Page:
Invasive Species Compendium

Detailed coverage of invasive species threatening livelihoods and the environment worldwide

Abstract

Functional characterization of chemosensory protein amalcsp5 from apple buprestid beetle, Agrilus mali (Coleoptera: Buprestidae).

Abstract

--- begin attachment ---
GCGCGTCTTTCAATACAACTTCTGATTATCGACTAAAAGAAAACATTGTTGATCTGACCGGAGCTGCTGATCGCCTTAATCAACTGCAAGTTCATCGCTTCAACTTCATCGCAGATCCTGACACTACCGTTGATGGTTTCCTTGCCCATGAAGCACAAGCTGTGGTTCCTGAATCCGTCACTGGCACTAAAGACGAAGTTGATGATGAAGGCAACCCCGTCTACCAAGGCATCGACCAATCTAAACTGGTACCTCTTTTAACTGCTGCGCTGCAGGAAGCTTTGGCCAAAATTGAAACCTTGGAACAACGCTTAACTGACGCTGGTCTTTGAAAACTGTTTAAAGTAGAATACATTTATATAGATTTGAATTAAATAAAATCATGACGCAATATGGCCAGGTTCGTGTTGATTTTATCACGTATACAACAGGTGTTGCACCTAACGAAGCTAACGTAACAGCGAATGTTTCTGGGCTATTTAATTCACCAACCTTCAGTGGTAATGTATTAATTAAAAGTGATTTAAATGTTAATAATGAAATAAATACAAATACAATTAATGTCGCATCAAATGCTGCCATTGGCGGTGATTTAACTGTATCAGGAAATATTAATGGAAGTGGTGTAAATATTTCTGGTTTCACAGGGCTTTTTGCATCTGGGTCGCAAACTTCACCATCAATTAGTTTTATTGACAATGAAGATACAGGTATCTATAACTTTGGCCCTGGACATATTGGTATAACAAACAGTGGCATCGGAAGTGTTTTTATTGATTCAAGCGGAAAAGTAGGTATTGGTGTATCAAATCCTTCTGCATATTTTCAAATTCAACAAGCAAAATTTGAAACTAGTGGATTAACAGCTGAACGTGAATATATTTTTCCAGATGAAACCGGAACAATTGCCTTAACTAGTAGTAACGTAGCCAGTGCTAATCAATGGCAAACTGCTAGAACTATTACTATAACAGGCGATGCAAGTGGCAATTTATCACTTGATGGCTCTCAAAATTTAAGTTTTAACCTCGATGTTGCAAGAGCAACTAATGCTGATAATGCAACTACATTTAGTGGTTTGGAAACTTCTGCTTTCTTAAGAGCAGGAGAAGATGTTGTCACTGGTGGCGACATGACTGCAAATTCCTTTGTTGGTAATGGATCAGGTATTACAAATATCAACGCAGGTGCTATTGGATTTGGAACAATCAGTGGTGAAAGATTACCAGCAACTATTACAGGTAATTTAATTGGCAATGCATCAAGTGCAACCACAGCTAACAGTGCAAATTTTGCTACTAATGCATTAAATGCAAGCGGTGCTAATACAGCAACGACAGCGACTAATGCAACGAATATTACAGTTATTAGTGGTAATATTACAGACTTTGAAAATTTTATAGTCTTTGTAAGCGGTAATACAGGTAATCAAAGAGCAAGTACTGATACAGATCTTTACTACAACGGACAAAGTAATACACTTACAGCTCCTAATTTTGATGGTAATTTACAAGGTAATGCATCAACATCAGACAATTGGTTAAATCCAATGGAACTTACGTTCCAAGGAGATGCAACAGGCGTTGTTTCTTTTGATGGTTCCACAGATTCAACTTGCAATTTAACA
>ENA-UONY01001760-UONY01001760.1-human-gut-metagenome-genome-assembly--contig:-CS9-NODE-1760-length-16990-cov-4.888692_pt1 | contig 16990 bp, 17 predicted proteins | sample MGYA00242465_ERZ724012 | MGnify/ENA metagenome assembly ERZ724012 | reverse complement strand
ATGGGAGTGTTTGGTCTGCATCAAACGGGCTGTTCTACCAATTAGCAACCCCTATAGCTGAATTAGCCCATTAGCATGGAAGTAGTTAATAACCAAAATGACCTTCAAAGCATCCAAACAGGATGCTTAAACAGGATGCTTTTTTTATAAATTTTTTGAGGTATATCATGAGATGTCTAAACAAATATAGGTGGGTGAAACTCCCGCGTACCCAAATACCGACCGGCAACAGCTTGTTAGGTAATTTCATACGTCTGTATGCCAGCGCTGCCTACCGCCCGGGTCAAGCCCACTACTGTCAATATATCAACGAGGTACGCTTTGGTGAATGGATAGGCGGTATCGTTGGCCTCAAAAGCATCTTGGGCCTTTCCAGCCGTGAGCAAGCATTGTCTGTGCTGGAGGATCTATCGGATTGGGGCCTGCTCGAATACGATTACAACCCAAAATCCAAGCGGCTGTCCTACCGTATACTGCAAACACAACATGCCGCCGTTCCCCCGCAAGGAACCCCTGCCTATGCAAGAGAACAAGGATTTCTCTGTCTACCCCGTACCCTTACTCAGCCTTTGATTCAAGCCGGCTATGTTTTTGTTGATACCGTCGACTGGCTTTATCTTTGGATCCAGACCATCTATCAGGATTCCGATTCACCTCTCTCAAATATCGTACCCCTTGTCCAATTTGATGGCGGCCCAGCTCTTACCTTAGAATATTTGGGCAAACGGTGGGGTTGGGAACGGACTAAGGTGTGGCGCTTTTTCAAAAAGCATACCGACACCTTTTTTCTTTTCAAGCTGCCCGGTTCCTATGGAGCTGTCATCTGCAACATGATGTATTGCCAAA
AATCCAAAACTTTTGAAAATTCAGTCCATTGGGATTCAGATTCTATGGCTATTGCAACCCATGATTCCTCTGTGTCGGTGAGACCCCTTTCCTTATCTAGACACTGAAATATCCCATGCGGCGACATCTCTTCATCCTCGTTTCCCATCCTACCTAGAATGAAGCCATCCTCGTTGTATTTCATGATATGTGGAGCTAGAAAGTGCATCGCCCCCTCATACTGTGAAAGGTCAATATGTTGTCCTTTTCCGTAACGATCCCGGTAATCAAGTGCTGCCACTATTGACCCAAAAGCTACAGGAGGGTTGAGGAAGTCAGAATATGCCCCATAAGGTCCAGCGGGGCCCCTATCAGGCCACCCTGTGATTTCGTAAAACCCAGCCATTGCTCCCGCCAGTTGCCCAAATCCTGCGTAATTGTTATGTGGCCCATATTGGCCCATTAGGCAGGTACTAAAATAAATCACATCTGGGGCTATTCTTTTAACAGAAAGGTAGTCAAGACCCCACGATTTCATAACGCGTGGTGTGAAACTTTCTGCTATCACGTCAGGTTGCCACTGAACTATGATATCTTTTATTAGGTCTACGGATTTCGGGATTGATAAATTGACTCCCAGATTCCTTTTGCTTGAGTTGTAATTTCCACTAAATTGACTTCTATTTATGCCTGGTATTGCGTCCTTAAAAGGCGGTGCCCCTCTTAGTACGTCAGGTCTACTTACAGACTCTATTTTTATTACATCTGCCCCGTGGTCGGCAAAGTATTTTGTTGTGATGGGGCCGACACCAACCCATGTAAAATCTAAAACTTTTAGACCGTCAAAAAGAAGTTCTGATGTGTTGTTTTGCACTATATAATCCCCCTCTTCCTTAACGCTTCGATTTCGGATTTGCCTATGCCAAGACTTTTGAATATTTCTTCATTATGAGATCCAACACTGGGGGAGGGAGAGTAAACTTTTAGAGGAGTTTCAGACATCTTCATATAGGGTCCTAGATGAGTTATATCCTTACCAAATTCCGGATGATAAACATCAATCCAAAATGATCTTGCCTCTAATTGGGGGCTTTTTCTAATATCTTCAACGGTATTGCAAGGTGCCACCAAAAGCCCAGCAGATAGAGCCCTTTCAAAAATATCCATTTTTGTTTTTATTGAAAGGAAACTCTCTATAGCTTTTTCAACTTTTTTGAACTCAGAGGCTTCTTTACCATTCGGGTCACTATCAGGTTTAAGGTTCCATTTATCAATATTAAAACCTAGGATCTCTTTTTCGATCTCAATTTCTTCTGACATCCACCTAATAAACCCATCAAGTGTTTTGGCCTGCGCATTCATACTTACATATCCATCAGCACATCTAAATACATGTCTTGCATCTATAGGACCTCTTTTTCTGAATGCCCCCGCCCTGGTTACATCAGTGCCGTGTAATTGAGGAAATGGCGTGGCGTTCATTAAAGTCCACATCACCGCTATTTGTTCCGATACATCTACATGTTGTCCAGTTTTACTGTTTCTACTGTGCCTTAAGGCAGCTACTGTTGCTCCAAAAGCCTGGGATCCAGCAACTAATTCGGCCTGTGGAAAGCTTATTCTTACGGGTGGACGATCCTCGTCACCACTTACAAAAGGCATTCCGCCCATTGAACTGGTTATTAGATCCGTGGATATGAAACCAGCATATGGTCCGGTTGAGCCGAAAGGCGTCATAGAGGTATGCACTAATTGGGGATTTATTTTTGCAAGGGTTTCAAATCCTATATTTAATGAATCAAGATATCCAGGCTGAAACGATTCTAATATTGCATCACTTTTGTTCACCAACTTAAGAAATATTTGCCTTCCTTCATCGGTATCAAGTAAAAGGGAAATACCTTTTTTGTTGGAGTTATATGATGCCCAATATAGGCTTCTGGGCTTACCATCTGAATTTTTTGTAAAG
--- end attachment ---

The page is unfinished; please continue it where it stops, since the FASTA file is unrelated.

In the sensitive and complex chemo-sensation system of insects, chemosensory proteins (CSPs) can facilitate the transfer of chemical information and play important roles for variable behaviors of insects. We cloned the chemosensory protein AmalCSP5 from antennae of the apple buprestid beetle (Agrilus mali Matsumura), a serious invasive pest of wild apple trees. Expression profiling showed that AmalCSP5 was expressed in various tissues, suggesting its significance in multiple physiological activities and behaviors of A. mali. AmalCSP5 was preferentially expressed in female antennae and male abdomens. AmalCSP5 was able to bind a variety of test volatiles, especially alcohols and esters. AmalCSP5 exhibited good binding affinity for all five test secondary compounds (i.e., procyanidin, phlorizin, kaemferol, chlorogenic acid, and rutin), suggesting its preferential binding abilities to nonvolatile host plant secondary metabolites and critical roles in gustatory perception of nonvolatiles. Tyr27 and Ser69 of AmalCSP5 could form hydrogen bonds with hexyl benzoate and hexyl hexanoate, respectively. Procyanidin, the best ligand among all test compounds, could form hydrogen bonds with three amino acid residues (i.e., Arg7, Leu8, and Lys41) of AmalCSP5. Thus, high ligand binding affinity for AmalCSP5 seemed to be dependent mainly on the formation of hydrogen bonds. The putative key amino acid residues of AmalCSP5 can be used as molecular targets for designing and screening new attractants and repellents for A. mali. Our results provide insights into binding interactions of AmalCSP5 with volatile and nonvolatile ligands, and a firm basis for developing eco-friendly management strategies of A. mali.